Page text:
Online reading assignment: fusion, nebulae, star cluster ages (NC campus)

Astronomy 210, fall semester 2016
Cuesta College, San Luis Obispo, CA

Students have a weekly online reading assignment (hosted by SurveyMonkey.com), where they answer questions based on reading their textbook, material covered in previous lectures, opinion questions, and/or asking (anonymous) questions or making (anonymous) comments. Full credit is given for completing the online reading assignment before next week's lecture, regardless if whether their answers are correct/incorrect. Selected results/questions/comments are addressed by the instructor at the start of the following lecture.

The following questions were asked on reading textbook chapters and previewing presentations on fusion, nebulae, and star cluster ages.

Selected/edited responses are given below.

Describe something you found interesting from the assigned textbook reading or presentation preview, and explain why this was personally interesting for you.
"Fusion energy is really exciting, if we can start using it efficiently on Earth."

"Stars in stars clusters being born in the same time yet some stars age faster than others. I would assume they would age alike."

"The nebulas. Each having their own color and material was something new to me."

"I really enjoyed reading about the nebula clouds and am enjoyed learning what makes them beautiful colors."

"How stars form from the gaseous nebula clouds. Because it is so cool (or maybe hot) to see how something as large and hot as a star forms in somewhere as cold as space."

"I find your house party analogy actually really interesting and helpful. It adds a lot of humor to the lecture."

"How we get to talk about cheerleaders!"

Describe something you found confusing from the assigned textbook reading or presentation preview, and explain why this was personally confusing for you.
"H-R diagram--unsure how to properly interpret it."

"The technicality of how the nebula's form as well as cold fusion."

"I am having a hard time understanding why there is no mass/luminosity correlation for non main sequence stars."

"Confused on fusion rates compared to different stars."

"I found the colors of the nebulae confusing."

"Not much is confusing."

Rank the luminosities of these main-sequence stars (1 = brightest, 3 = dimmest). (There are no ties.)
(Only correct responses shown.)
Massive: brightest luminosity [94%]
Medium-mass (sunlike): medium luminosity [82%]
Low mass (red dwarf): dimmest luminosity [82%]

Rank the fusion rates of these main-sequence stars (1 = fastest, 3 = slowest). (There are no ties.)
(Only correct responses shown.)
Massive: fastest fusion rate [88%]
Medium-mass (sunlike): medium fusion rate [82%]
Low mass (red dwarf): slowest fusion rate [94%]

Fusion requires high temperatures in order for nuclei to move quickly enough to:
break heavy elements apart.  * [1]
create convection currents.  ** [2]
overcome gravity.  * [1]
overcome repulsion.  ********* [9]
(Unsure/guessing/lost/help!)  **** [4]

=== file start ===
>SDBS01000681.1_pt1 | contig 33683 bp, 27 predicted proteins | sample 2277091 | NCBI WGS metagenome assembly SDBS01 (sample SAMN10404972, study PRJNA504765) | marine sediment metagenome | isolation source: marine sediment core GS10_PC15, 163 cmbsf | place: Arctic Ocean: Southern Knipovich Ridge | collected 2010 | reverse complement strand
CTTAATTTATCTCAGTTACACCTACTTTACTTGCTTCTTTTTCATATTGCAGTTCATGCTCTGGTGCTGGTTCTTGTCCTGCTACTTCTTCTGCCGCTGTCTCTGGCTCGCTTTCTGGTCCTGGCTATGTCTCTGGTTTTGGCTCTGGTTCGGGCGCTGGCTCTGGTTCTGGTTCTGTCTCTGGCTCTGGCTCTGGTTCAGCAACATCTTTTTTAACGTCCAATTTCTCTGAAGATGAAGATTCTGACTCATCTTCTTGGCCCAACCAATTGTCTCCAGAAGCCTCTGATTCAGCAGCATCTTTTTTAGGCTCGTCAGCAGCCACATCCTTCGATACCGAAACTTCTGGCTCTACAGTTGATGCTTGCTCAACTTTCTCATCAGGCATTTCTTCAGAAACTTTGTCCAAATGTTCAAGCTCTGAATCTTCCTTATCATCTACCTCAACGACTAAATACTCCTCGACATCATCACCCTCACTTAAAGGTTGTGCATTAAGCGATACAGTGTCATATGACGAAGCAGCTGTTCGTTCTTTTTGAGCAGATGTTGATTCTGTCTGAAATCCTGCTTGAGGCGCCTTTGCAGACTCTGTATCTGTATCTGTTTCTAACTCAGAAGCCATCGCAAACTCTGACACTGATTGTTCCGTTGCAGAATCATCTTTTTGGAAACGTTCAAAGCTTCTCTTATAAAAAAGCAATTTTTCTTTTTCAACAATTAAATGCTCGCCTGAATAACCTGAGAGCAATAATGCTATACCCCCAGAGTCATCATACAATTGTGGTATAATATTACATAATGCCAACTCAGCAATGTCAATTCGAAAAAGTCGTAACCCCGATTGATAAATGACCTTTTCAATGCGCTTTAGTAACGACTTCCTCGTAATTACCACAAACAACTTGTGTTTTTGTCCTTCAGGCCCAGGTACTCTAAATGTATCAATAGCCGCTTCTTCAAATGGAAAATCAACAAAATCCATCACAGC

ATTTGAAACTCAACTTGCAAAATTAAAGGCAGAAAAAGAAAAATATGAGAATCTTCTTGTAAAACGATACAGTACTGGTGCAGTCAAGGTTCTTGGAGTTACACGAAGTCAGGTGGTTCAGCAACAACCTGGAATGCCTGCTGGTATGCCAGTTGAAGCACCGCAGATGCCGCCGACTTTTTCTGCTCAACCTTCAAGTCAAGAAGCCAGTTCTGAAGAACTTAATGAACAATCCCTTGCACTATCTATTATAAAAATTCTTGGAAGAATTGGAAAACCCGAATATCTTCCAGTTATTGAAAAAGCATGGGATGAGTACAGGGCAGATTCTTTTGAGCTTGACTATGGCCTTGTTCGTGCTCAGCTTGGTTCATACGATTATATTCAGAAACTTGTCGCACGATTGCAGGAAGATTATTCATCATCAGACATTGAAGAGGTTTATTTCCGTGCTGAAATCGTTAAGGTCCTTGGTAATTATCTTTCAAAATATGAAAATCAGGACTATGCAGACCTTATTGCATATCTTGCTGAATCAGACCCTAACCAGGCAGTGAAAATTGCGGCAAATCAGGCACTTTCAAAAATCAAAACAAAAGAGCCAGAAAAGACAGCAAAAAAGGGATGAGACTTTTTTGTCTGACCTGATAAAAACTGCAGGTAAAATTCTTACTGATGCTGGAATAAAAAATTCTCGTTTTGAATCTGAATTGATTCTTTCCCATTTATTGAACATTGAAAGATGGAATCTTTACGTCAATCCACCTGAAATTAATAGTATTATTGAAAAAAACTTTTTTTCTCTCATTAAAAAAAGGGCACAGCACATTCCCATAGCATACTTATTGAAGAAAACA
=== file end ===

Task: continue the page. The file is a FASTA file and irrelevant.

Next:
Briefly explain why "cold fusion" (producing energy from hydrogen fusion at room temperature) would be implausible.
"Because there must be enough heat for the molecules to overcome the Coulomb barrier (the fact that two positive charged nuclei repel each other), and collide with each other."

"It's impossible since the atoms wouldn't move fast enough to produce enough energy and would not overcome repulsion."

"Fusion requires heat, therefore 'cold fusion' wouldn't ever work."

"I can not at this moment."

Match the three different types of nebulae with their colors.
(Only correct responses shown.)
Emission: pink [65%]
Reflection: blue [77%]
Dark: brown/black [82%]

Match the three different types of nebulae with their composition.
(Only correct responses shown.)
Emission: hydrogen [88%]
Reflection: small dust particles [88%]
Dark: large dust particles [77%]

Rank the lifetimes of these main-sequence stars (1 = shortest, 3 = longest). (There are no ties.)
(Only correct responses shown.)
Massive: shortest main-sequence lifetime [65%]
Medium-mass (sunlike): medium main-sequence lifetime [88%]
Low mass (red dwarf): longest main-sequence lifetime [71%]

If there was an open invitation to a house party (no specific time given), when would you show up?
Early, or on time.  ***** [5]
When the most people should be there.  *********** [11]
After most everyone has left.  * [1]

Ask the instructor an anonymous question, or make a comment. Selected questions/comments may be discussed in class.
"Will stars and nebulae eventually use up all the interstellar medium?" (Yes, but the accelerating expansion of the universe would probably overcome the tendency for interstellar gas and dust to gather together.)

"Is fusion the energy source for all stars or just the sun?" (Hydrogen fusion is the energy source for all main-sequence stars, including our sun. After the hydrogen is used up, then the star will begin to die as it attempts to restart fusion with heavier elements to provide energy.)

"Is there going to be an astronomy house party?" (#smh)

"I can bring chips."

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